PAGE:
There are many people who have had the “I can’t” feeling. I’ve met people who are not good at public speaking, sports, and thinking about myself not good at math. But that is a fixed mindset. After finishing this week of class I will strive to keep and continue a growth mindset. Instead of saying what I “can’t “do I will say I can’t do it “yet”.
Carol Dweck has done widespread research on fixed and growth mindsets. In the video shown in class Dweck describes the difference in each mindset, how they impact our motivations, and how we word our praise can influence these mindsets. A fixed mindset is the belief that we have an intrinsic ability level, and that once we begin to fail we have reached our peak. This mindset can lead to some people not wanting a challenge, playing the blame game when we mess up, and don’t take kindly to criticism. A growth mindset is the belief that there is growth when we make mistakes, and when we have determination and continue to practice we grow. A person with a growth mindset considers failure a step towards success. A person with a growth mindset will take on new challenges, and ask for help and will take criticism. With this mindset, these people will be successful in whatever the put their minds to. A growth mindset is important to have because it can be the difference between overall success and failure. An individual with a fixed mindset, will complain, blame, and possibly quit when they fail because they view failure as a shameful thing.
Dweck offers a great resource to get people started on a growth mindset with four steps.
- Recognize the “voice” of a fixed mindset.
- Make the mindful choice to develop a growth mindset.
- Answer fixed mindset thoughts with growth mindset answers.
- Live out a growth mindset.
As a person who believes strongly in the power of a growth mindset, I will always encourage my students to build their growth mindsets as well. I will help them work through the four steps that I mentioned above. I will have them voice their fixed mindset thoughts aloud, then answer their thoughts with growth mindset answers while encouraging them to make the choice to have a growth mindset. And finally challenge them to act out their growth mindsets. Making this a practice will eventually become a natural thing for them. When developing a growth, mindset is it must be maintained constantly. It is very easy to fall back into a fixed mindset when we don’t focus on growth and reflection. That is the main reason I will encourage my students daily to continuously develop their growth mindset. When a student feels like he or she has messed up I will keep them focused on a growth mindset that will help keep them strong-minded and become successful.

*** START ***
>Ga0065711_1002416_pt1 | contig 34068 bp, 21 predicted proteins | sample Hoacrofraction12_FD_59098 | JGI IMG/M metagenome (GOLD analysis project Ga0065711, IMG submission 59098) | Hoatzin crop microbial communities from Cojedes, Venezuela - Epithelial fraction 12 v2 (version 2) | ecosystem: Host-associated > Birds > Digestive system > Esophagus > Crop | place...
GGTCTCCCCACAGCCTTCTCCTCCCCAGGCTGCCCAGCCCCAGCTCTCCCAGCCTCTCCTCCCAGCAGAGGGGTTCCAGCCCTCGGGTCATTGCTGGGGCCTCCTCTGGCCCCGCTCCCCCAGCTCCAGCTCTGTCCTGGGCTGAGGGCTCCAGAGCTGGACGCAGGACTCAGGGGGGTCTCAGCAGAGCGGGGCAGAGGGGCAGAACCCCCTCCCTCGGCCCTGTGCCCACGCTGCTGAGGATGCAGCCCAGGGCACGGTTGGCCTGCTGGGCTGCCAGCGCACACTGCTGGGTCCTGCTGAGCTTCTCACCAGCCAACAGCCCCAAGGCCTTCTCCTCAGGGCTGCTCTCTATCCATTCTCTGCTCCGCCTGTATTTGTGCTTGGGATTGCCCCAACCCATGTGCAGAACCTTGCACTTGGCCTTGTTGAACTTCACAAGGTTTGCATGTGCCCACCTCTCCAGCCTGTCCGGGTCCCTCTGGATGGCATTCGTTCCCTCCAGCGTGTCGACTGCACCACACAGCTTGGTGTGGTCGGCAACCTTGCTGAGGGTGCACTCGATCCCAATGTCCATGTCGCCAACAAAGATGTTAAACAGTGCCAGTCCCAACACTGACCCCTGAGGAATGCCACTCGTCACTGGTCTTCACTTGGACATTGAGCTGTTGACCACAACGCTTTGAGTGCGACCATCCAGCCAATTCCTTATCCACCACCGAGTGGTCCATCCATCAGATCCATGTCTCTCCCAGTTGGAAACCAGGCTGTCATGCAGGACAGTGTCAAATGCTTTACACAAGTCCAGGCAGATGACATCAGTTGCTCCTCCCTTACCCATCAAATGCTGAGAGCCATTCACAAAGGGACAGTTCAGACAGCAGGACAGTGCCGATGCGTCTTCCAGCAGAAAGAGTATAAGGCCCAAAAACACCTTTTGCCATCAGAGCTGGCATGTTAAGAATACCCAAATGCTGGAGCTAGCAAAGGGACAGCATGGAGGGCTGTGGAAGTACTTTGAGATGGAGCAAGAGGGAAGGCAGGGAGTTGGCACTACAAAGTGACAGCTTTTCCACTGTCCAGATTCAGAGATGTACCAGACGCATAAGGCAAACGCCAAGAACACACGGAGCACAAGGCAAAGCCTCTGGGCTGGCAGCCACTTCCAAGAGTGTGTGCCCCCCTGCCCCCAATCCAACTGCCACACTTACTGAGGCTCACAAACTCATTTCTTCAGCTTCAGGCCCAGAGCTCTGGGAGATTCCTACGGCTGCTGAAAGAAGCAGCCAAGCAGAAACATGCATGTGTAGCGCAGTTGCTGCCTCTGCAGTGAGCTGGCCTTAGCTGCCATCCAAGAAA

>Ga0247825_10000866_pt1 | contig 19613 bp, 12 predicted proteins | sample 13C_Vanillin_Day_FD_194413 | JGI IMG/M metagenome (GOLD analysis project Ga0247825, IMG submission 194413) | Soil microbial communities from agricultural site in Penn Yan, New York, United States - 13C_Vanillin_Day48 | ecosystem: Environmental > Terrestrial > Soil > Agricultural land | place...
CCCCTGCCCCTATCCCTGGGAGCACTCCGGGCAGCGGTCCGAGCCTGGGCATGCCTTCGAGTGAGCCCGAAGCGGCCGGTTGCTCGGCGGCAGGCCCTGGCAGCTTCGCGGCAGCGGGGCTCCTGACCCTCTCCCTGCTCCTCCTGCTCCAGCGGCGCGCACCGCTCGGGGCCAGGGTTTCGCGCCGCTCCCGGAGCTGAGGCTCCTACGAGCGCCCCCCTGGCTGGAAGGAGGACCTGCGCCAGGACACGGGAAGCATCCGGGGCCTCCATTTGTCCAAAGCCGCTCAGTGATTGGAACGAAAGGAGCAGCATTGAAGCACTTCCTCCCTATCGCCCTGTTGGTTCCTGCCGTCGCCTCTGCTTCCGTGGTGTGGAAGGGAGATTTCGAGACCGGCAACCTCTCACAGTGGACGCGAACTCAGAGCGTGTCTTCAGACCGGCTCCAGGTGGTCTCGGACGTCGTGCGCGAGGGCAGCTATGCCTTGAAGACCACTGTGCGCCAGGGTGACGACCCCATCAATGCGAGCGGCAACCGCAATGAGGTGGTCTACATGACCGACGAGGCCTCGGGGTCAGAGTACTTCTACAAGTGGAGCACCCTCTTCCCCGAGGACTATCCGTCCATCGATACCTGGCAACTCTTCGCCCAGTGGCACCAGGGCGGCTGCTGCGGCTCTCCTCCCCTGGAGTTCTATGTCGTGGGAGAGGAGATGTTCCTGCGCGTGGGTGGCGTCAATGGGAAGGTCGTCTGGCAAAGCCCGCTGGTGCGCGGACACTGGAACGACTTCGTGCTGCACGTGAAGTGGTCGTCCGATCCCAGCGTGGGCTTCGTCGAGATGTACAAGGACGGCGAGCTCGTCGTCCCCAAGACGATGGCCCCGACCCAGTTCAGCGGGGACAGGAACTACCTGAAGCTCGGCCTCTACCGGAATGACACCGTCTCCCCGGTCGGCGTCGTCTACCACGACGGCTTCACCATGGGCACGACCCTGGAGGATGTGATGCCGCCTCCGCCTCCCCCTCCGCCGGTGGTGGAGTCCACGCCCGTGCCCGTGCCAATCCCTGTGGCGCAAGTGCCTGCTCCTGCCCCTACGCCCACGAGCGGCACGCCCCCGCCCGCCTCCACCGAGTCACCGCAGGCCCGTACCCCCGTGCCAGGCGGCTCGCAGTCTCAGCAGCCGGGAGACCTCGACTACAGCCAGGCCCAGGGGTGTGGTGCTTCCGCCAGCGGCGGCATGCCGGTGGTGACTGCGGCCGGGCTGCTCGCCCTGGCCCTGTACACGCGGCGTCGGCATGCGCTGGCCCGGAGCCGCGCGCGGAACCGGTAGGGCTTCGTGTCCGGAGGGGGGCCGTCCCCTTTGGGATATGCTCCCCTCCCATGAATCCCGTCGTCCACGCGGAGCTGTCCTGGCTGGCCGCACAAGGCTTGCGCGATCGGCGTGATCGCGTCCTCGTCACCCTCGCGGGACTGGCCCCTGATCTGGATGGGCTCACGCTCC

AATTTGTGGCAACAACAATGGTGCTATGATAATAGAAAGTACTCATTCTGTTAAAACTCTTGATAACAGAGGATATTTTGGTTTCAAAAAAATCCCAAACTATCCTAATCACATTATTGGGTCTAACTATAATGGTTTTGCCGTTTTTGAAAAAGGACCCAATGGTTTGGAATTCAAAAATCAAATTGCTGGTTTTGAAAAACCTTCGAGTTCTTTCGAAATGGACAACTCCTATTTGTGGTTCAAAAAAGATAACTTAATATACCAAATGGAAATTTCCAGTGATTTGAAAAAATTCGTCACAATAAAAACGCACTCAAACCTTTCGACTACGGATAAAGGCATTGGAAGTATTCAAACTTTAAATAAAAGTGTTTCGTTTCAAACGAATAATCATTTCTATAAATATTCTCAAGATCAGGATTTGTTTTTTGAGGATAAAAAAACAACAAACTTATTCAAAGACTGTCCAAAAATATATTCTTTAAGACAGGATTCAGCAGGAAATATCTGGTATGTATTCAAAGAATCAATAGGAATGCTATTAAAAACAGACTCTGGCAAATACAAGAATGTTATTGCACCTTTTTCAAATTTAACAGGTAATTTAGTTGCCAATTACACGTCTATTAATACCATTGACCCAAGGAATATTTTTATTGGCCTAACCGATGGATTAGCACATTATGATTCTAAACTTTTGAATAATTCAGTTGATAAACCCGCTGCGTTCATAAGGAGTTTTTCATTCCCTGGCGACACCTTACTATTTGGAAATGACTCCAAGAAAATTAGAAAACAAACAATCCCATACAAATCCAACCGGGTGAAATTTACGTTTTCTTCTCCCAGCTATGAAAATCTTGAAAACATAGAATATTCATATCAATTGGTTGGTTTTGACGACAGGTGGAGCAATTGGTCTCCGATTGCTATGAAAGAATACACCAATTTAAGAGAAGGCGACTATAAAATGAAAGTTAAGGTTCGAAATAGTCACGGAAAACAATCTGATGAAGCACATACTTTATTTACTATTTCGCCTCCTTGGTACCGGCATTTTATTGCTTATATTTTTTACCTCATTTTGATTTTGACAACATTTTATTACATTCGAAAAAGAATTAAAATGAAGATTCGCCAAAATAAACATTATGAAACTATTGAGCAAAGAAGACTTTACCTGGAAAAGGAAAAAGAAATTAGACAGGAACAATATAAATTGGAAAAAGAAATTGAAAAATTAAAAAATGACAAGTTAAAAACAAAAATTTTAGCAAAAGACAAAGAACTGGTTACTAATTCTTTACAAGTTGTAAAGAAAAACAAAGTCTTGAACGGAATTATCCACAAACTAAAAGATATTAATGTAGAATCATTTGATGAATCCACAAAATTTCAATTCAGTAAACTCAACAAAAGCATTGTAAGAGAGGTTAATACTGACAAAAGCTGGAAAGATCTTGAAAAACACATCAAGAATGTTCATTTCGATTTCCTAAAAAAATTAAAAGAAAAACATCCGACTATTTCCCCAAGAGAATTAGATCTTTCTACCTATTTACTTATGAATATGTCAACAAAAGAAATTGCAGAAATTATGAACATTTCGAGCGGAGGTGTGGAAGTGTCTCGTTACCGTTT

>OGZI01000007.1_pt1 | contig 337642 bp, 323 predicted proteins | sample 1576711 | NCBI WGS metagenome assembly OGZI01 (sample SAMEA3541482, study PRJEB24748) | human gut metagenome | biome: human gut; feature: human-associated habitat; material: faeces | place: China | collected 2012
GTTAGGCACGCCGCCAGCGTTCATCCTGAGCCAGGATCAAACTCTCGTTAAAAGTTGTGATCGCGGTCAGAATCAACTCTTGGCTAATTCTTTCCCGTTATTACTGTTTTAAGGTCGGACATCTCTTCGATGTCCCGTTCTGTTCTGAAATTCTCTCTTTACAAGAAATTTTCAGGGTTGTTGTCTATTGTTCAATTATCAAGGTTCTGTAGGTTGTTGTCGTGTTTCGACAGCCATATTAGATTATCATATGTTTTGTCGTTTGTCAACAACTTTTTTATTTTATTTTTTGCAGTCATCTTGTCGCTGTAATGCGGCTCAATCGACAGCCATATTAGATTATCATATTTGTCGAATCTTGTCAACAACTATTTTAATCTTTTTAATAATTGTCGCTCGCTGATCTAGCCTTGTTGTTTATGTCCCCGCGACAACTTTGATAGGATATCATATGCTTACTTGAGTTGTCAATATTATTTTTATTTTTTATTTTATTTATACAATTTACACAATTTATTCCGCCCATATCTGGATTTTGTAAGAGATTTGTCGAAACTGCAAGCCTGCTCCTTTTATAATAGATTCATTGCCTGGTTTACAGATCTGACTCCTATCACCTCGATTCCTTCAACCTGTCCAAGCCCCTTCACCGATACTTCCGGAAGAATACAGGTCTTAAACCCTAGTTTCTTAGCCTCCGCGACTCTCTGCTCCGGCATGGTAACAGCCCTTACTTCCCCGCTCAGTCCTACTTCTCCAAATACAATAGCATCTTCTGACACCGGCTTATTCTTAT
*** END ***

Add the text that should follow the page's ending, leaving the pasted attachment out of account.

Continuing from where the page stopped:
Another important step that I will use to develop a growth mindset in my students is to introduce them to the word “yet.” I encourage my students to change their thoughts from “I can’t,” to “I can’t do this yet.” I try to start with something that interests my students, and will engage the students.
Developing a growth mindset is a huge part of my innovation plan. When the school year starts, I will help students learn about growth and fixed mindsets, and to help students understand that they have the choice to think one way or the other. I will allow students to reflect and to grow in areas that they demonstrate weaknesses and challenge themselves. With a growth mindset, our students will be able to self-confidently handle learning and any other challenges that come their way.
Dweck, C. (2006-2010) How can you change from a fixed mindset to a growth mindset. http://mindsetonline.com/changeyourmindset/firststeps/index.html
Dweck, C. (2006-2010) Mindset online. http://mindsetonline.com/index.html